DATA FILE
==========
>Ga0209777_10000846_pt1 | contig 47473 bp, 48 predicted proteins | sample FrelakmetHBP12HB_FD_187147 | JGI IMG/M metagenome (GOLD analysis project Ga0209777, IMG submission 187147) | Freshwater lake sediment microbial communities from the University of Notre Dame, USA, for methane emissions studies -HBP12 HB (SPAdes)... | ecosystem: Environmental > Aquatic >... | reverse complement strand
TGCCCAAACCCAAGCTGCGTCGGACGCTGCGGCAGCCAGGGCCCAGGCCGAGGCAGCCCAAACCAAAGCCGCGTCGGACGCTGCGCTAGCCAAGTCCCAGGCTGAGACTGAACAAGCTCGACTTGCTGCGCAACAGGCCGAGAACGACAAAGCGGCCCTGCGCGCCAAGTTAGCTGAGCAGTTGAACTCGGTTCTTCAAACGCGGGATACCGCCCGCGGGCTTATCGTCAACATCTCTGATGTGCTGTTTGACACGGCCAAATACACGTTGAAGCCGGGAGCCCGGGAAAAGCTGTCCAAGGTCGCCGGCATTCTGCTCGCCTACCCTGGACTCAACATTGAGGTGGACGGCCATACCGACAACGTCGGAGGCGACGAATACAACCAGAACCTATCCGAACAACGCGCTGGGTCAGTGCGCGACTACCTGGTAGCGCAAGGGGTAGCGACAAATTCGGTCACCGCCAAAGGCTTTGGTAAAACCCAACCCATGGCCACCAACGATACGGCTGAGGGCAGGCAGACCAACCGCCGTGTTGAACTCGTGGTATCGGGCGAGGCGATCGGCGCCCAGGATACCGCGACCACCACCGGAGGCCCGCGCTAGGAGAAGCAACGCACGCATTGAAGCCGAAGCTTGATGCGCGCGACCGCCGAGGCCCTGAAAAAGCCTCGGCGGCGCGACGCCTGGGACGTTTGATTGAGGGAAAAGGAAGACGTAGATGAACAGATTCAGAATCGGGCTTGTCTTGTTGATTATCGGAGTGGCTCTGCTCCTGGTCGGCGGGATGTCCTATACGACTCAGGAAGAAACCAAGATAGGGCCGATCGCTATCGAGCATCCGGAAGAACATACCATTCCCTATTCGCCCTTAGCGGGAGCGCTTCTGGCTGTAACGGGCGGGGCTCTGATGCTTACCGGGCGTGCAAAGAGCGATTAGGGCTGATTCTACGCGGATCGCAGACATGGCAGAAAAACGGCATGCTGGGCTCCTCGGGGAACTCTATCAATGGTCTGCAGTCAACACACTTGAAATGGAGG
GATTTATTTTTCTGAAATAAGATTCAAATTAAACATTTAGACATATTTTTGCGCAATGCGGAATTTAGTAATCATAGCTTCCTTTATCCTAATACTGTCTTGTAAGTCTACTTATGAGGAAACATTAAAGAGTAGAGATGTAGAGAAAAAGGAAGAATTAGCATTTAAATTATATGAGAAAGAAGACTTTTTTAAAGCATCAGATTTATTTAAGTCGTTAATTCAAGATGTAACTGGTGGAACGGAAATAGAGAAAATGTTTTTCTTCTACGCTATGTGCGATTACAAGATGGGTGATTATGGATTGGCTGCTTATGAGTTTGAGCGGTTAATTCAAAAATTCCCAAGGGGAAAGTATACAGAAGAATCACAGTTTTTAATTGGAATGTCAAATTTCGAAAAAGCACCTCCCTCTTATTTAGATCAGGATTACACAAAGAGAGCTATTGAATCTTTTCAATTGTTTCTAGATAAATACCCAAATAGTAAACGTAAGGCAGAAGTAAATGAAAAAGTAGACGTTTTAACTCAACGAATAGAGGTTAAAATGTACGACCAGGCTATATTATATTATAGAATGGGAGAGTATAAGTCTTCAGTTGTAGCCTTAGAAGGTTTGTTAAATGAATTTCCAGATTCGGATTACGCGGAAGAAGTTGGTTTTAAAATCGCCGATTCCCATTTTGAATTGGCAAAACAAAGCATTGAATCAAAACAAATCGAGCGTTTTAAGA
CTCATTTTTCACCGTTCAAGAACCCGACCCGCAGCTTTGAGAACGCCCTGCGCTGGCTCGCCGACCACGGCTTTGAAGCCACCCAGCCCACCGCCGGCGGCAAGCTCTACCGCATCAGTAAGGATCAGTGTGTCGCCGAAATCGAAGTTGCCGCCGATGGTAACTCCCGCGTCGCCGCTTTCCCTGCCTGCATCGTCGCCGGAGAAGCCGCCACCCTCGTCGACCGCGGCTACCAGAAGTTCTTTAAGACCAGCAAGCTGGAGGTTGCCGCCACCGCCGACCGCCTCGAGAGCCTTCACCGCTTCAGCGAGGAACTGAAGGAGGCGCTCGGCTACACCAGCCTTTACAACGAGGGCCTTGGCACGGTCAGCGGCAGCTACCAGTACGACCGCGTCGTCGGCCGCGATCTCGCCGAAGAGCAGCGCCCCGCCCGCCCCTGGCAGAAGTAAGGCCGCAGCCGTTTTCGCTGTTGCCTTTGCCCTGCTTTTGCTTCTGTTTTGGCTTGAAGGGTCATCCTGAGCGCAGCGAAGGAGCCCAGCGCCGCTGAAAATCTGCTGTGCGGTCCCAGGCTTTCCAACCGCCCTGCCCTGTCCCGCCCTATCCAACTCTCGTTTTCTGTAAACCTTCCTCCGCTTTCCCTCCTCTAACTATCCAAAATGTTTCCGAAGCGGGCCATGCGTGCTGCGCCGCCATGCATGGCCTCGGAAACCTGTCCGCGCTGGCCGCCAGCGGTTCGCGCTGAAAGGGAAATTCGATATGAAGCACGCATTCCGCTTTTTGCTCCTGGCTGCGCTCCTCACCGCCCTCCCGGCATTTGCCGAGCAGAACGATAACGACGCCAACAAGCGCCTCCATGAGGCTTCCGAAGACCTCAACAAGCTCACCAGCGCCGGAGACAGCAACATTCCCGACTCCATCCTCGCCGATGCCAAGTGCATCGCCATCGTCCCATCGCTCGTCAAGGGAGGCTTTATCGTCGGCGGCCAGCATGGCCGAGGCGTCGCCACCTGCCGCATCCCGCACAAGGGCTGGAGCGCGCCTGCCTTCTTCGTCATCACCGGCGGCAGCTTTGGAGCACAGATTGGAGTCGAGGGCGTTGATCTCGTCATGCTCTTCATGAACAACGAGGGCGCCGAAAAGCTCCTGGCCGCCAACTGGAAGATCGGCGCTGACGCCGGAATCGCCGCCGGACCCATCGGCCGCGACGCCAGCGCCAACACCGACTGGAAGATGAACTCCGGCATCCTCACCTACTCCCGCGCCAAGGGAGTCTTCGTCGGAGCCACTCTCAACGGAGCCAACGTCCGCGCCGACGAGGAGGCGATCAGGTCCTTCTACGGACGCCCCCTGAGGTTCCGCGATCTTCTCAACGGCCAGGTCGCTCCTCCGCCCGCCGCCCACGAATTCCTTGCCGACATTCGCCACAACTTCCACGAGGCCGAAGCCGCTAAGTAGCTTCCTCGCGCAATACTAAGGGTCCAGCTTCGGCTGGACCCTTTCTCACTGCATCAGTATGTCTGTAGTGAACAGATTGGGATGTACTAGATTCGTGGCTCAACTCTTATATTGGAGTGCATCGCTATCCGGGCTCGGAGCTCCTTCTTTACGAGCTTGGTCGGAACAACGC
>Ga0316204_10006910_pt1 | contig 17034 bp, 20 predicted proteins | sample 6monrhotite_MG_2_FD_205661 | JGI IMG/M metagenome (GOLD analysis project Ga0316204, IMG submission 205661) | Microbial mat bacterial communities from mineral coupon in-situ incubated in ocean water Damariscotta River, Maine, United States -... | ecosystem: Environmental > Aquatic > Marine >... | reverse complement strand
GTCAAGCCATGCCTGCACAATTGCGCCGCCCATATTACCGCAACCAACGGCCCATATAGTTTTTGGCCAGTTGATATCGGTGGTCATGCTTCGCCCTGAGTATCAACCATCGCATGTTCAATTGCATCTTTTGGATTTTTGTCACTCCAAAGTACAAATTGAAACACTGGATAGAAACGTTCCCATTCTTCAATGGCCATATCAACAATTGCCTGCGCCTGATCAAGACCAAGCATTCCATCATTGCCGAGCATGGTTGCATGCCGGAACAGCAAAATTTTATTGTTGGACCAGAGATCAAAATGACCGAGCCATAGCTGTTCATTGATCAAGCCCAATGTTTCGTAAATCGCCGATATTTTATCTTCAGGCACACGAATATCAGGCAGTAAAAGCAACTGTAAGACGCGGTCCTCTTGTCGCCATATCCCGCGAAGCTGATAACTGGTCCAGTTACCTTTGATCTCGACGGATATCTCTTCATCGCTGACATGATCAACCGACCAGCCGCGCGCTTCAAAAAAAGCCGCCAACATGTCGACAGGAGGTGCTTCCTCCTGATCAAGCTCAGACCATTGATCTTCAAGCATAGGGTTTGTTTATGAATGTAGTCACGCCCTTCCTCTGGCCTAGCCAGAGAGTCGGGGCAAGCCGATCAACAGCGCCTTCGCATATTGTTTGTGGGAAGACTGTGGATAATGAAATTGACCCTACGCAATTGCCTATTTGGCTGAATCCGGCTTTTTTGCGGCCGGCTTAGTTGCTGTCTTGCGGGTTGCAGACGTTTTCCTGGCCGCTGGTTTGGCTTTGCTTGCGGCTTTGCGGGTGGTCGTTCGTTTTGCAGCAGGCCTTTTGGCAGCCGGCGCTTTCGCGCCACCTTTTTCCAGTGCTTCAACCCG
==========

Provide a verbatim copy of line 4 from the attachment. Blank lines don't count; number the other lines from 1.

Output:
CTCATTTTTCACCGTTCAAGAACCCGACCCGCAGCTTTGAGAACGCCCTGCGCTGGCTCGCCGACCACGGCTTTGAAGCCACCCAGCCCACCGCCGGCGGCAAGCTCTACCGCATCAGTAAGGATCAGTGTGTCGCCGAAATCGAAGTTGCCGCCGATGGTAACTCCCGCGTCGCCGCTTTCCCTGCCTGCATCGTCGCCGGAGAAGCCGCCACCCTCGTCGACCGCGGCTACCAGAAGTTCTTTAAGACCAGCAAGCTGGAGGTTGCCGCCACCGCCGACCGCCTCGAGAGCCTTCACCGCTTCAGCGAGGAACTGAAGGAGGCGCTCGGCTACACCAGCCTTTACAACGAGGGCCTTGGCACGGTCAGCGGCAGCTACCAGTACGACCGCGTCGTCGGCCGCGATCTCGCCGAAGAGCAGCGCCCCGCCCGCCCCTGGCAGAAGTAAGGCCGCAGCCGTTTTCGCTGTTGCCTTTGCCCTGCTTTTGCTTCTGTTTTGGCTTGAAGGGTCATCCTGAGCGCAGCGAAGGAGCCCAGCGCCGCTGAAAATCTGCTGTGCGGTCCCAGGCTTTCCAACCGCCCTGCCCTGTCCCGCCCTATCCAACTCTCGTTTTCTGTAAACCTTCCTCCGCTTTCCCTCCTCTAACTATCCAAAATGTTTCCGAAGCGGGCCATGCGTGCTGCGCCGCCATGCATGGCCTCGGAAACCTGTCCGCGCTGGCCGCCAGCGGTTCGCGCTGAAAGGGAAATTCGATATGAAGCACGCATTCCGCTTTTTGCTCCTGGCTGCGCTCCTCACCGCCCTCCCGGCATTTGCCGAGCAGAACGATAACGACGCCAACAAGCGCCTCCATGAGGCTTCCGAAGACCTCAACAAGCTCACCAGCGCCGGAGACAGCAACATTCCCGACTCCATCCTCGCCGATGCCAAGTGCATCGCCATCGTCCCATCGCTCGTCAAGGGAGGCTTTATCGTCGGCGGCCAGCATGGCCGAGGCGTCGCCACCTGCCGCATCCCGCACAAGGGCTGGAGCGCGCCTGCCTTCTTCGTCATCACCGGCGGCAGCTTTGGAGCACAGATTGGAGTCGAGGGCGTTGATCTCGTCATGCTCTTCATGAACAACGAGGGCGCCGAAAAGCTCCTGGCCGCCAACTGGAAGATCGGCGCTGACGCCGGAATCGCCGCCGGACCCATCGGCCGCGACGCCAGCGCCAACACCGACTGGAAGATGAACTCCGGCATCCTCACCTACTCCCGCGCCAAGGGAGTCTTCGTCGGAGCCACTCTCAACGGAGCCAACGTCCGCGCCGACGAGGAGGCGATCAGGTCCTTCTACGGACGCCCCCTGAGGTTCCGCGATCTTCTCAACGGCCAGGTCGCTCCTCCGCCCGCCGCCCACGAATTCCTTGCCGACATTCGCCACAACTTCCACGAGGCCGAAGCCGCTAAGTAGCTTCCTCGCGCAATACTAAGGGTCCAGCTTCGGCTGGACCCTTTCTCACTGCATCAGTATGTCTGTAGTGAACAGATTGGGATGTACTAGATTCGTGGCTCAACTCTTATATTGGAGTGCATCGCTATCCGGGCTCGGAGCTCCTTCTTTACGAGCTTGGTCGGAACAACGC